Tell us a little bit about the Student Loan Alliance, and the goals for your group.

The Student Loan Alliance is the sole national organization representing nonprofit credit counseling organizations active in providing borrowers student loan counseling.  Core objectives include:

      Standardizing the delivery of counseling – traditionally, student loan counseling has been specific to entrance and exit education or primarily focused on the student loan debt itself.  Existing measures don’t exist in standardizing the mediums in which counseling is provided and measuring the quality of that counseling

      Providing multiple mediums meeting borrowers where their most comfortable for assistance – SLA currently connects borrowers through our website, in which counseling is provided via phone and face to face in some cases.  Our goal is to expand this to include a toll free line and other communication mediums.

      Increasing borrower awareness of their best workout options – for federal loans, there are a number of repayment options available in which a small number of borrowers are currently taking advantage.  SLA will develop major national campaigns to increase awareness, connect borrowers to counseling, and assist with application submission.

      Promoting affective private, public, nonprofit partnerships – Currently there are ongoing challenges student loan lenders, collection agencies, and regulators have making right party contact, ensuring borrowers are aware of their options, and ensuring applications are submitted in a timely fashion.

You have some experience with the housing industry and the housing crisis.  How do the current student loan issues compare?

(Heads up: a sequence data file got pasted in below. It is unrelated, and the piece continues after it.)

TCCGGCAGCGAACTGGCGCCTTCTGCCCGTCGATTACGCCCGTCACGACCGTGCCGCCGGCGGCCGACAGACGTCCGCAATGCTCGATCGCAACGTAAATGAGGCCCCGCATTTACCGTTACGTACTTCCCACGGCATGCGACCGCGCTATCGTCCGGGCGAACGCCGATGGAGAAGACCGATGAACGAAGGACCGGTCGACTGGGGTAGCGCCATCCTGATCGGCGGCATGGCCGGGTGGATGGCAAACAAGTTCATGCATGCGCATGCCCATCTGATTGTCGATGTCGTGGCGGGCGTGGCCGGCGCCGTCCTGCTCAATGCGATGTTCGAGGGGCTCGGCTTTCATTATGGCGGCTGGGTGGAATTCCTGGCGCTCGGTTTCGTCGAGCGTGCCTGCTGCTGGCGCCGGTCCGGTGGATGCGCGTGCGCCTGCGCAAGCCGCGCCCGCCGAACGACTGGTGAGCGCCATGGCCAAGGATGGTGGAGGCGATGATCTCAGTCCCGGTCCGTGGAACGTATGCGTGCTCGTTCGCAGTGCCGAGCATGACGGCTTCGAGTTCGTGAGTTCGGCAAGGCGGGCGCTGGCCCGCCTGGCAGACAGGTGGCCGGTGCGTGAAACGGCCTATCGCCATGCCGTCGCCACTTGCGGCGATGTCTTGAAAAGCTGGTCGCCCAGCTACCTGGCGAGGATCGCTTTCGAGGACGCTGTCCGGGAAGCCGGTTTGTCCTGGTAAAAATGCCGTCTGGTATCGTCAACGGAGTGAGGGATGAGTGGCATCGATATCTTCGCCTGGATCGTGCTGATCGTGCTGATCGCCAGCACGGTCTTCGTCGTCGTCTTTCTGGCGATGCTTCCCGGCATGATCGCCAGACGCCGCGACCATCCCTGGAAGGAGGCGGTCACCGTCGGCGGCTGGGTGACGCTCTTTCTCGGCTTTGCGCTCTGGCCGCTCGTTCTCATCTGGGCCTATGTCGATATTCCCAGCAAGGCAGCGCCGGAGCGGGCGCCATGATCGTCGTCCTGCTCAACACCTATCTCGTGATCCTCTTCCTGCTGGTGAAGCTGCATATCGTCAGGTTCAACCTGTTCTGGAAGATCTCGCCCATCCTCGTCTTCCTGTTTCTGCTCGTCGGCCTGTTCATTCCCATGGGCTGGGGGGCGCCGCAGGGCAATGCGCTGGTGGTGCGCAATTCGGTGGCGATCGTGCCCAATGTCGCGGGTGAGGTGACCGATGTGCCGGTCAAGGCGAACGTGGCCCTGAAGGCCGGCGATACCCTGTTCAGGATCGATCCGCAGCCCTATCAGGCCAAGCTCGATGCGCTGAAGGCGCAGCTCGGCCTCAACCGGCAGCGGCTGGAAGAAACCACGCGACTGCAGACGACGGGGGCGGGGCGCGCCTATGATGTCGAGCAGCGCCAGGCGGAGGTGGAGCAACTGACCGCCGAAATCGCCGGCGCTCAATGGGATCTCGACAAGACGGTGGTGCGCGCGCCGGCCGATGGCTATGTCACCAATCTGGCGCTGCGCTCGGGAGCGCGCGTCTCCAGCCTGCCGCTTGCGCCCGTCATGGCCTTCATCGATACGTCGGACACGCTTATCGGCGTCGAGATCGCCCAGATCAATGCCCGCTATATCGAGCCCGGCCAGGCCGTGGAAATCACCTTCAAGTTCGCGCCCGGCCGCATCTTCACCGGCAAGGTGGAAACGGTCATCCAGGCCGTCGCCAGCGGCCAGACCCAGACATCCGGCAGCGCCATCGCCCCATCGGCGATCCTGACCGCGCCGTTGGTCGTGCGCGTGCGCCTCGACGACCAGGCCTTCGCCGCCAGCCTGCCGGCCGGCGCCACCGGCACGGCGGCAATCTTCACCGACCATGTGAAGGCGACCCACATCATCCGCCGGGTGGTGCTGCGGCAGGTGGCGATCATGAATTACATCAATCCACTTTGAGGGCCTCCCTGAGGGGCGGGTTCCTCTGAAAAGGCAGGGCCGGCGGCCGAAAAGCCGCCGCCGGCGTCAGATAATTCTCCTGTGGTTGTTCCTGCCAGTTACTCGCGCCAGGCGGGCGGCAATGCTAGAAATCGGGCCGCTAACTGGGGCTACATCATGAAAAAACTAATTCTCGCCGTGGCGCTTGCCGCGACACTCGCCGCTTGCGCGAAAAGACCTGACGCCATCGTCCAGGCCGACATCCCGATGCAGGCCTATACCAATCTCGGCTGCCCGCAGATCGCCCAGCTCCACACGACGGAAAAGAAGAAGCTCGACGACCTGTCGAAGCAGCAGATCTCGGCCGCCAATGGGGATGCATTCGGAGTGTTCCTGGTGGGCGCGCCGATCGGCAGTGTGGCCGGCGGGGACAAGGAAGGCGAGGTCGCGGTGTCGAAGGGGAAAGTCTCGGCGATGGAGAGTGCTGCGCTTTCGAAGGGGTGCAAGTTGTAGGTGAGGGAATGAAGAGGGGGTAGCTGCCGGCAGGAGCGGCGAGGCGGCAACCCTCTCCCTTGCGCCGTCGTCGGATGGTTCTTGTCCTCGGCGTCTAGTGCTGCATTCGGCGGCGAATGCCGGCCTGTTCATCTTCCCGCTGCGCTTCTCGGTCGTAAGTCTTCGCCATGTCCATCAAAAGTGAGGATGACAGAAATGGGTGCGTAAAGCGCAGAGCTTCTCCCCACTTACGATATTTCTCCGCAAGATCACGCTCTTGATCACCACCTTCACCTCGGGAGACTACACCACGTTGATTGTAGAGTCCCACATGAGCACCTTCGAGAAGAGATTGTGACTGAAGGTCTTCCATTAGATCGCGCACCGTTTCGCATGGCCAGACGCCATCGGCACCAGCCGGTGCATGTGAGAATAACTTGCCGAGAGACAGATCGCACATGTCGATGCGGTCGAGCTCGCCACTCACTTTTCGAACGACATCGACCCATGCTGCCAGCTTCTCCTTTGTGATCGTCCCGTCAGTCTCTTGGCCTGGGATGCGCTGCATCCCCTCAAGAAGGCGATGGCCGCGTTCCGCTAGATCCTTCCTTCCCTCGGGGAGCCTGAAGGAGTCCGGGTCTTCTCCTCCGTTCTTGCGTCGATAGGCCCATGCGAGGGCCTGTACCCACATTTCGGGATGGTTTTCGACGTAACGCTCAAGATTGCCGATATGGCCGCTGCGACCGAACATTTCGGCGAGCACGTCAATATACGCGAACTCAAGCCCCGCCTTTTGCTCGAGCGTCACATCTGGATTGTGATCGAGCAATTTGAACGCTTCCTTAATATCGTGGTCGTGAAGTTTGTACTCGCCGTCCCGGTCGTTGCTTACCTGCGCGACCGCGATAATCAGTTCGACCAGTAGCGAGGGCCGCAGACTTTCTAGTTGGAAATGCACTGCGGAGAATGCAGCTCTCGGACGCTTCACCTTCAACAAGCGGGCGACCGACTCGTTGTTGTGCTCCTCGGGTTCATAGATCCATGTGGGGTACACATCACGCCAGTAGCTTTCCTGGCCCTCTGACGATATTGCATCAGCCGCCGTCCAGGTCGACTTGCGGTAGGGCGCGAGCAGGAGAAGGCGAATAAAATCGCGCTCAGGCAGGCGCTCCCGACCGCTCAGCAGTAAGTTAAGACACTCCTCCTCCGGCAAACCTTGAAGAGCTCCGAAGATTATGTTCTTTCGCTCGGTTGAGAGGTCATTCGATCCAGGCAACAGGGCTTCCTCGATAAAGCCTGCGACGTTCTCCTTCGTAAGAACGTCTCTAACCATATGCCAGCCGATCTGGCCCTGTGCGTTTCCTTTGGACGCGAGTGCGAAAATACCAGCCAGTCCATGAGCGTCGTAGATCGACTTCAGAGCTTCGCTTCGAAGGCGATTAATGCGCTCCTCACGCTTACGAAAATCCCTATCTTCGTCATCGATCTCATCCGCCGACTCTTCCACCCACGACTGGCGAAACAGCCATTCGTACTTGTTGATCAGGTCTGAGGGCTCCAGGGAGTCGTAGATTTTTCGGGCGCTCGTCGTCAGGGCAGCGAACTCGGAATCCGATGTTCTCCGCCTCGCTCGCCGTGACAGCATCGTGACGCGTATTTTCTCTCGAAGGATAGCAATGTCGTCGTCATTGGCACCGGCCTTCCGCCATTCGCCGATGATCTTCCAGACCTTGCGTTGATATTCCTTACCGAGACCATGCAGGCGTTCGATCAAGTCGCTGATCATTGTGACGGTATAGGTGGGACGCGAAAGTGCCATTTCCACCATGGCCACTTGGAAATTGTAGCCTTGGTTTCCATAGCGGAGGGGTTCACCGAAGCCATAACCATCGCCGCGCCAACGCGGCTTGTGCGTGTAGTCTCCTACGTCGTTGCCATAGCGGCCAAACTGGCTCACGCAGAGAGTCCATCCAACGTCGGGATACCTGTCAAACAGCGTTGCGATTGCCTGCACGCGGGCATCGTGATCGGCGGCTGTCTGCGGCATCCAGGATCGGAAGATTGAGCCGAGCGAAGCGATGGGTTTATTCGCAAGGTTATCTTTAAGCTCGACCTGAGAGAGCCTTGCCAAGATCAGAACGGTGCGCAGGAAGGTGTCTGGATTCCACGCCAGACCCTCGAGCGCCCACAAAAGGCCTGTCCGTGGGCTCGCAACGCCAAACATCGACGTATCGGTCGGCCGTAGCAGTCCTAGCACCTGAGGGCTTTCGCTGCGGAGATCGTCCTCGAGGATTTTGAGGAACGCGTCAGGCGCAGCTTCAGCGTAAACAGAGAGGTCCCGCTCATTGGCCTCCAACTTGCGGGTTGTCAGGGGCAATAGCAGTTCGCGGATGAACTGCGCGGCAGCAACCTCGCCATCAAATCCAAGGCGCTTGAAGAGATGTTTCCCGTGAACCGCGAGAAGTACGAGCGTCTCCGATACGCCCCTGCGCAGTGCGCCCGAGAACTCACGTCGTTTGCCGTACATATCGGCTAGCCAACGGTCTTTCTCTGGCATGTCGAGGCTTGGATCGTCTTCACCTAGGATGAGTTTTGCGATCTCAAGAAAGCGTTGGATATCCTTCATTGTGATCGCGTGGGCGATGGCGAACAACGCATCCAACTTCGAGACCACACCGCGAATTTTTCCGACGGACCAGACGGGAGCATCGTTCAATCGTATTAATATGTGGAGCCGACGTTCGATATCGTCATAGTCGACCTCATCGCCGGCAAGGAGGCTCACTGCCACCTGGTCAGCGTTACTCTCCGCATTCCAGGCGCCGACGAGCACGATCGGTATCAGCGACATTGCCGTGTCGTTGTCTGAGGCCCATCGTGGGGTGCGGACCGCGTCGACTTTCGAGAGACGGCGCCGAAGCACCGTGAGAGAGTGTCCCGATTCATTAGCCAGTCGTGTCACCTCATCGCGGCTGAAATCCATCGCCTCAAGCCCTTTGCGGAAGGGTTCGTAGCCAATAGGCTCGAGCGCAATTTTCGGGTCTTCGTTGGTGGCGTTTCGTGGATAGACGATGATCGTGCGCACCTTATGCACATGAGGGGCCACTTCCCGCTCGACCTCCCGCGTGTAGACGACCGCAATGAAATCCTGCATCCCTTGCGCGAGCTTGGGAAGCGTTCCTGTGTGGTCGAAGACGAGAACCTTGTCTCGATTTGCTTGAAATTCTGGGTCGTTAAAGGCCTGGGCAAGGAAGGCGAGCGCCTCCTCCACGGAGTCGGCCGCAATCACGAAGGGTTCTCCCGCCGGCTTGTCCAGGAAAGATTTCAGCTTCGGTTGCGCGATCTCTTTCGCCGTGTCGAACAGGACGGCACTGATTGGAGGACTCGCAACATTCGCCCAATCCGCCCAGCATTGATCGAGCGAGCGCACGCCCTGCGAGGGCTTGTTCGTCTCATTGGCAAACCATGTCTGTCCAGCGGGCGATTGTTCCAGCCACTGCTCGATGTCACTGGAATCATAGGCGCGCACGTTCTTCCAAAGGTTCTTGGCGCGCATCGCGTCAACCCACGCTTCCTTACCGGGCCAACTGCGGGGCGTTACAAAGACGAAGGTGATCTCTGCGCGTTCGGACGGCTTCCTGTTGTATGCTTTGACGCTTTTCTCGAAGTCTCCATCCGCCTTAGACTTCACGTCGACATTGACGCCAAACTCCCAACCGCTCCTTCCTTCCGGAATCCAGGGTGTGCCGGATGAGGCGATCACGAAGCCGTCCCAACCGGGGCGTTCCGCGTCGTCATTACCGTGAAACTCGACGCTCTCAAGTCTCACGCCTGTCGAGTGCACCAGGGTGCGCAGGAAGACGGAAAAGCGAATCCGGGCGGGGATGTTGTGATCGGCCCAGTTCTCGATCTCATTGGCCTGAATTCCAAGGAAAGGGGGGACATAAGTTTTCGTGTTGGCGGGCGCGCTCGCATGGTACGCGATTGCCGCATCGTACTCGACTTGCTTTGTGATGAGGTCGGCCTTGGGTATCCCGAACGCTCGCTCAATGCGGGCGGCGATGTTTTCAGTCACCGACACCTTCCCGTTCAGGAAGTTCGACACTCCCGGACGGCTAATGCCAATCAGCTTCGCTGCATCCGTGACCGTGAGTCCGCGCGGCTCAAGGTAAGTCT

These to industries have numerous similarities and a few glaring differences that include:

Dual Markets – Like the prime and subprime mortgage industry, the student loan industry has federal and private lending.  Like the subprime lending industry, private student lending provides less borrower protections, fewer work out options, risk based priced lending, and a higher concentration of underserved segments that use these loans.

These industries are not similar in that:

Your average at risk homeowner has few loans; borrowers are more likely to know who their lender/servicer is and the general status of their loan.  Student loan borrowers have more than four loans and in many cases don’t know whether their loans are federal/private, subsidized/unsubsidized.

Though mortgage servicing practices have had their challenges and have slowly improved, there is less standardization in how student loans are serviced, what repayment options exist, and public transparency related to workout options particularly among private loans.

What does the future look like for student loans?  Do you think education costs will continue to outpace the average American student’s ability to pay?

Yes.  More federal workout options exist, online educational materials have been developed, and increase performance requirements on colleges to reduce cohort default rates are good steps forward.  The current cost of higher education, though I foresee it increasing at a slower rate, will take some time before borrower’s ability to pay can catch up with today’s rates. I don’t see today’s rates decreasing substantially considering the ongoing high demand for higher education.